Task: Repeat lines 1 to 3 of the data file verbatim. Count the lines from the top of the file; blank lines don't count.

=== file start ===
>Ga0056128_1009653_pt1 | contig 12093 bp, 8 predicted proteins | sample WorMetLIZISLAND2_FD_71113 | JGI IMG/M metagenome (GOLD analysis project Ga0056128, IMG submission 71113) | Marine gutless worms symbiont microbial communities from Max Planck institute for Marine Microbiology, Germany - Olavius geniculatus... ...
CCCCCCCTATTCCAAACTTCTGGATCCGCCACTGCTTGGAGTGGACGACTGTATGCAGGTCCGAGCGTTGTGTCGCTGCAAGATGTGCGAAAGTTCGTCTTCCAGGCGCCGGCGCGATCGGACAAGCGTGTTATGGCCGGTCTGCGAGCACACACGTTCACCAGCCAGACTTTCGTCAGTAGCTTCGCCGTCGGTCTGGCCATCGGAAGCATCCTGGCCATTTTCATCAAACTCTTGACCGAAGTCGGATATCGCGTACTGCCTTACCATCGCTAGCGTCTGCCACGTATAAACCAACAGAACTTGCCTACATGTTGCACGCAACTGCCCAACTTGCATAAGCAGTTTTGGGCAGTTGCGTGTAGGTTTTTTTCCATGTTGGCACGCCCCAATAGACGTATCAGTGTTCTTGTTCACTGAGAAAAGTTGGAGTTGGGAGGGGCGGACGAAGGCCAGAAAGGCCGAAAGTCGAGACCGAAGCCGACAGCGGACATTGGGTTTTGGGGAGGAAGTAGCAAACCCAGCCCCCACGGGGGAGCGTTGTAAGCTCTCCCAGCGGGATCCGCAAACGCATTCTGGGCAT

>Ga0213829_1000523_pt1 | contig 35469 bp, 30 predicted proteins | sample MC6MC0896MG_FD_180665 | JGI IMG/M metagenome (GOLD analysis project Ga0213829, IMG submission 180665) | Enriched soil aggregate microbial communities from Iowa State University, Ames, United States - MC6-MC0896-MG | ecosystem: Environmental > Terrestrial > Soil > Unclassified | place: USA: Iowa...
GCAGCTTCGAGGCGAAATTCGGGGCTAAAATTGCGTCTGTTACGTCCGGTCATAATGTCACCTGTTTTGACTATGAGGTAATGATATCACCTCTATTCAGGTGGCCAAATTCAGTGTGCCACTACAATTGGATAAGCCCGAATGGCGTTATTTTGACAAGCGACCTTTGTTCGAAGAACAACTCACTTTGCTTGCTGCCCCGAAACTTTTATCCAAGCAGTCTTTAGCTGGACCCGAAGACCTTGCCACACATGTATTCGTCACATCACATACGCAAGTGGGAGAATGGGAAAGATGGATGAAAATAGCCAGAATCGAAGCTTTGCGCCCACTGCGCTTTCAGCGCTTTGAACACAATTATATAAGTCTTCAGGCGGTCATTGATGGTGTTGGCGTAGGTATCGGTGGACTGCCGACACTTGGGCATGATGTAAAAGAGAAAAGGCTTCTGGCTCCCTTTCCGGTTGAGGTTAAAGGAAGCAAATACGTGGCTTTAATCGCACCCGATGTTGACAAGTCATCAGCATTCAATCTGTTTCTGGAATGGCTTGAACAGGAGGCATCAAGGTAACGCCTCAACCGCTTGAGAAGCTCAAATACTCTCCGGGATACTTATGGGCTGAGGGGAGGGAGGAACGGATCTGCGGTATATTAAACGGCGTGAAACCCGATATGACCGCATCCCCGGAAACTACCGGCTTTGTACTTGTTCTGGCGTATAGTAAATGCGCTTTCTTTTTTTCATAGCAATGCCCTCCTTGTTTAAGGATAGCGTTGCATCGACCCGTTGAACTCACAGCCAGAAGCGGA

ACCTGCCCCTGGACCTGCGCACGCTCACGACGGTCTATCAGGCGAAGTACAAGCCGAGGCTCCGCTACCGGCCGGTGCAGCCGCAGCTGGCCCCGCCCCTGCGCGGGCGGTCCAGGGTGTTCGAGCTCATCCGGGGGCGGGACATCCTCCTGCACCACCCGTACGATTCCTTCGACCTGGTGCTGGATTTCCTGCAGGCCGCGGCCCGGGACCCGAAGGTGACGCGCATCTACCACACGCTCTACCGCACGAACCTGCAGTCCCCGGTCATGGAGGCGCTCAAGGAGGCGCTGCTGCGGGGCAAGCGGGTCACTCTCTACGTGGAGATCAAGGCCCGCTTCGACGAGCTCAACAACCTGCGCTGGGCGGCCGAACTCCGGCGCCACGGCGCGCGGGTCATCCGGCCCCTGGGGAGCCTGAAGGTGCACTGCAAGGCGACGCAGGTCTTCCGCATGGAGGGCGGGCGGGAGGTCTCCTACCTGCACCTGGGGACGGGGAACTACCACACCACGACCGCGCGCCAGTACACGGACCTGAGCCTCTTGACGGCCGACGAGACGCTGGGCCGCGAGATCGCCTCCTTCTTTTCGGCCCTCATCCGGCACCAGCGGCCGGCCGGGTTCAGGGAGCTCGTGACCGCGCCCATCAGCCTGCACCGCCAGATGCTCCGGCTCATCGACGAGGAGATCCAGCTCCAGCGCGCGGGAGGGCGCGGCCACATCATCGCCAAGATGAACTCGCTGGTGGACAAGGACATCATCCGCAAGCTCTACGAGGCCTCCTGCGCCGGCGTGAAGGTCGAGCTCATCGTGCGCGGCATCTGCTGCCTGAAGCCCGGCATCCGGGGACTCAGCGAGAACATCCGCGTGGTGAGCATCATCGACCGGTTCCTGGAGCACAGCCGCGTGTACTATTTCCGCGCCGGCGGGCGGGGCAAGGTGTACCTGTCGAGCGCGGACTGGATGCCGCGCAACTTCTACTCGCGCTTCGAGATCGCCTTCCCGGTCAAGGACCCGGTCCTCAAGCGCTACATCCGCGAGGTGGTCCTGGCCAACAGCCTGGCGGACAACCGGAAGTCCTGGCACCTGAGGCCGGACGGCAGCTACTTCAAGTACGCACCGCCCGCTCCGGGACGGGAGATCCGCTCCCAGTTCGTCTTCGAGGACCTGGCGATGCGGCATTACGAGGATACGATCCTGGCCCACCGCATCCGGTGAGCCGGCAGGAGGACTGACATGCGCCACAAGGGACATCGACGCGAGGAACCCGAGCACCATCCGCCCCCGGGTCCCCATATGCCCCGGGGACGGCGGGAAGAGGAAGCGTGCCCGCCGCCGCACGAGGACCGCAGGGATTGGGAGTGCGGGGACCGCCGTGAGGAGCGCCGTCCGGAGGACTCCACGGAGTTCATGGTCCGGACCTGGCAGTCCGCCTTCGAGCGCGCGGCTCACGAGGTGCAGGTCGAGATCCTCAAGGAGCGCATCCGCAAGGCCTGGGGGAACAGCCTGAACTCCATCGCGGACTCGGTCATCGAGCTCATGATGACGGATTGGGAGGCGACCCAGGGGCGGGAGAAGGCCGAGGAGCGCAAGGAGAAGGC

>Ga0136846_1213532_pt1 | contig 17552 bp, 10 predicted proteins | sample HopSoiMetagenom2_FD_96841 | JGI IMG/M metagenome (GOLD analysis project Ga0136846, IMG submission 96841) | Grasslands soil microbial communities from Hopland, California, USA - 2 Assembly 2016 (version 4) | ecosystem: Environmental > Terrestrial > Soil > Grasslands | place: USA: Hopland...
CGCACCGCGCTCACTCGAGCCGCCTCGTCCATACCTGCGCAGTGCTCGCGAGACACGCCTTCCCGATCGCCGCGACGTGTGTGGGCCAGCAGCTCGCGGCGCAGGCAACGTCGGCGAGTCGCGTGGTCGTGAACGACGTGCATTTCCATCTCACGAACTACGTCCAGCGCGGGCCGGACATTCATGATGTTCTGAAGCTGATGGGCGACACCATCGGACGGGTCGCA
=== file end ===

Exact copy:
>Ga0056128_1009653_pt1 | contig 12093 bp, 8 predicted proteins | sample WorMetLIZISLAND2_FD_71113 | JGI IMG/M metagenome (GOLD analysis project Ga0056128, IMG submission 71113) | Marine gutless worms symbiont microbial communities from Max Planck institute for Marine Microbiology, Germany - Olavius geniculatus... ...
CCCCCCCTATTCCAAACTTCTGGATCCGCCACTGCTTGGAGTGGACGACTGTATGCAGGTCCGAGCGTTGTGTCGCTGCAAGATGTGCGAAAGTTCGTCTTCCAGGCGCCGGCGCGATCGGACAAGCGTGTTATGGCCGGTCTGCGAGCACACACGTTCACCAGCCAGACTTTCGTCAGTAGCTTCGCCGTCGGTCTGGCCATCGGAAGCATCCTGGCCATTTTCATCAAACTCTTGACCGAAGTCGGATATCGCGTACTGCCTTACCATCGCTAGCGTCTGCCACGTATAAACCAACAGAACTTGCCTACATGTTGCACGCAACTGCCCAACTTGCATAAGCAGTTTTGGGCAGTTGCGTGTAGGTTTTTTTCCATGTTGGCACGCCCCAATAGACGTATCAGTGTTCTTGTTCACTGAGAAAAGTTGGAGTTGGGAGGGGCGGACGAAGGCCAGAAAGGCCGAAAGTCGAGACCGAAGCCGACAGCGGACATTGGGTTTTGGGGAGGAAGTAGCAAACCCAGCCCCCACGGGGGAGCGTTGTAAGCTCTCCCAGCGGGATCCGCAAACGCATTCTGGGCAT

>Ga0213829_1000523_pt1 | contig 35469 bp, 30 predicted proteins | sample MC6MC0896MG_FD_180665 | JGI IMG/M metagenome (GOLD analysis project Ga0213829, IMG submission 180665) | Enriched soil aggregate microbial communities from Iowa State University, Ames, United States - MC6-MC0896-MG | ecosystem: Environmental > Terrestrial > Soil > Unclassified | place: USA: Iowa...